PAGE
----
The race is on: Manufacturers large and small are competing for limited in-store shelf space by creating new products to address changing consumer demands. Many products fail. However, successful products are backed by strategic analysis, often the most successful processes for bringing new products to market.
By employing certain analytical strategies at each stage of the process, such as white space analysis and competitive attribution analysis, manufacturers can optimize outcomes to improve reception and perception by consumers.
Taking it step by step
Bringing a product to market involves innumerable steps and moving parts, each of which offer opportunities for optimization. Logan Honeycutt, vice president of business development at Label Insight, outlines four main steps companies tend to follow in this process.
1. Conduct research.
The research portion of bringing a product to market involves gathering data and analysis on the target category, competitors, and consumers. White space analysis is key to identifying potential areas of differentiation in a category. Executives answer questions concerning the positioning of other products within the category, emerging trends in that category, and emerging ingredients, flavors, fragrances, and functionalities.
Executives determine consumer trends that could influence the perceptions of a product and the purchasing behaviors that surround it. Manufacturers may study the category, competitors' products, and even target consumer demographics. However, companies often overlook a key component during the research phase that could optimize reception, according to Honeycutt.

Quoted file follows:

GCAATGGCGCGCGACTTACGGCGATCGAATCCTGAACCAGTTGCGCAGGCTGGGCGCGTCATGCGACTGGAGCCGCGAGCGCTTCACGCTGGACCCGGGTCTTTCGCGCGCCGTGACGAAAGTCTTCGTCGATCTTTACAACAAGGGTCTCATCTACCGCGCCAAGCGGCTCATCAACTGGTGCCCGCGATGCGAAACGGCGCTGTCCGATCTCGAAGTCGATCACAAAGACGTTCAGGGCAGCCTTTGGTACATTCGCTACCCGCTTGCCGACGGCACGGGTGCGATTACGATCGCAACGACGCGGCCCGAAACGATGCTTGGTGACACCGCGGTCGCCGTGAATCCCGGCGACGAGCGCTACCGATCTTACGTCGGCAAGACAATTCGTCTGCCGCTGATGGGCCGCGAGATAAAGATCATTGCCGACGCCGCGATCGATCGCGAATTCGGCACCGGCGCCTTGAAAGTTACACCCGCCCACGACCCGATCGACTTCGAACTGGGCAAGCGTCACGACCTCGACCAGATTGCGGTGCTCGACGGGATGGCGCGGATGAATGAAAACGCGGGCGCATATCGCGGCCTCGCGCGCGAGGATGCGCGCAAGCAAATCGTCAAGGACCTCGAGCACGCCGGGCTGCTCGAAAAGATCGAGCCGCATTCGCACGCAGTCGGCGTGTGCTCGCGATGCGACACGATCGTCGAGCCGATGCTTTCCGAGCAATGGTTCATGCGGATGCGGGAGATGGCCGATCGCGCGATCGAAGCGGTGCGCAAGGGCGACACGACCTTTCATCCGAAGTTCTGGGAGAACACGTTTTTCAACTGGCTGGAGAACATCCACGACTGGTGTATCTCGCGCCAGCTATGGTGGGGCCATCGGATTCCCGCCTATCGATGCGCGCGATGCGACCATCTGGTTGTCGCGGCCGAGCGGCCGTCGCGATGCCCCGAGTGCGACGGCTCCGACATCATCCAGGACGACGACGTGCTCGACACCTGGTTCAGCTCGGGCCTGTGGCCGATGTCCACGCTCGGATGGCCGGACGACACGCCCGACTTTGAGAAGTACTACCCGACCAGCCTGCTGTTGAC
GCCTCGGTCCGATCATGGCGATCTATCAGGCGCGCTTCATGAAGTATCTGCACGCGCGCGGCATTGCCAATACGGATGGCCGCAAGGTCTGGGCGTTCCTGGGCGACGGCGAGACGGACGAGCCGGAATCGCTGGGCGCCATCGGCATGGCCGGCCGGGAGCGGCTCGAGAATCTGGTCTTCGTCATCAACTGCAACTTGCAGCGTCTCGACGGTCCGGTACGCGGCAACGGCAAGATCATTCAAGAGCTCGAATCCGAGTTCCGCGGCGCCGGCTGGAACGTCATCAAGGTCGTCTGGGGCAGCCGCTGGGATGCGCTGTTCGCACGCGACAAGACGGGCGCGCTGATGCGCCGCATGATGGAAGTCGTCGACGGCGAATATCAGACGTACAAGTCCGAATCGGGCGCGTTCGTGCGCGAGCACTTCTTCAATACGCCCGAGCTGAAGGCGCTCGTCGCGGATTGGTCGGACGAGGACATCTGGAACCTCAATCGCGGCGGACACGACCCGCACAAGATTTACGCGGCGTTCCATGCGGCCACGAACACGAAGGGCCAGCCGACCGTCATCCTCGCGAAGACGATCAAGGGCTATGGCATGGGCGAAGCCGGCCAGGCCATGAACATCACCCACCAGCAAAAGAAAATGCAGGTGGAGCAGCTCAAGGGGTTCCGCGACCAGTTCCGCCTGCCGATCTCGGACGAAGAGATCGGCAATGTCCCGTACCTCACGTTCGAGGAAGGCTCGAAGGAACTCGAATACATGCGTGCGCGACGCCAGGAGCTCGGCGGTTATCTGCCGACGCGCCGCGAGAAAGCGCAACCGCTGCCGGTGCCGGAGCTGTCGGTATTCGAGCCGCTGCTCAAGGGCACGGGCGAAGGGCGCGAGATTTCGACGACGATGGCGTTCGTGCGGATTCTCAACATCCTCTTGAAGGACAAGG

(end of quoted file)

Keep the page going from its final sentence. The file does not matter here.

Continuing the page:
"Most companies should be spending a significant amount of time, in conjunction with all other activities, in understanding a shopper's path to purchase in order to generate best in class category strategies," said Honeycutt. "But in reality that just isn't the case as it is time intensive and relatively expensive to conduct shopper behavior analysis."
2. Create the product.
In this phase of product development, companies typically conduct a product attribution analysis to create a framework for differentiation from competitors' products, said Honeycutt. This entails identifying the products already on the market and the particular consumer need state they meet.
If a company conducts the research phase thoroughly and effectively, these decisions become easier to make. For products that use functional ingredients, this phase includes demonstrating efficacy of a functional ingredient, or bioactive compound, and determining how much of the ingredient a consumer must ingest to benefit, according to the Institute of Food Technologists (IFT).
Finally, and perhaps most importantly at this stage, is to identify all safety risks and develop plans to address them. The Department of Justice has made it clear that it won't hesitate to assign prison sentences to executives whose companies act irresponsibly with regards to food safety.
As part of FSMA preventive control requirements, companies must create protocols for addressing any potential safety hazards, and with a new product comes new risks. In addition to prevention of pathogen contamination, manufacturers that want to use functional ingredients must also determine the safety of the ingredient at its most effective level, as overfortification of certain nutrients could endanger consumers' health, according to IFT.
3. Run a competitive attribute analysis.
With competitive attribute data, manufacturers can better understand how competitors are positioning products. This understanding enables them to devise an optimized attribute communications strategy, which is essential to marketing and branding, Honeycutt said.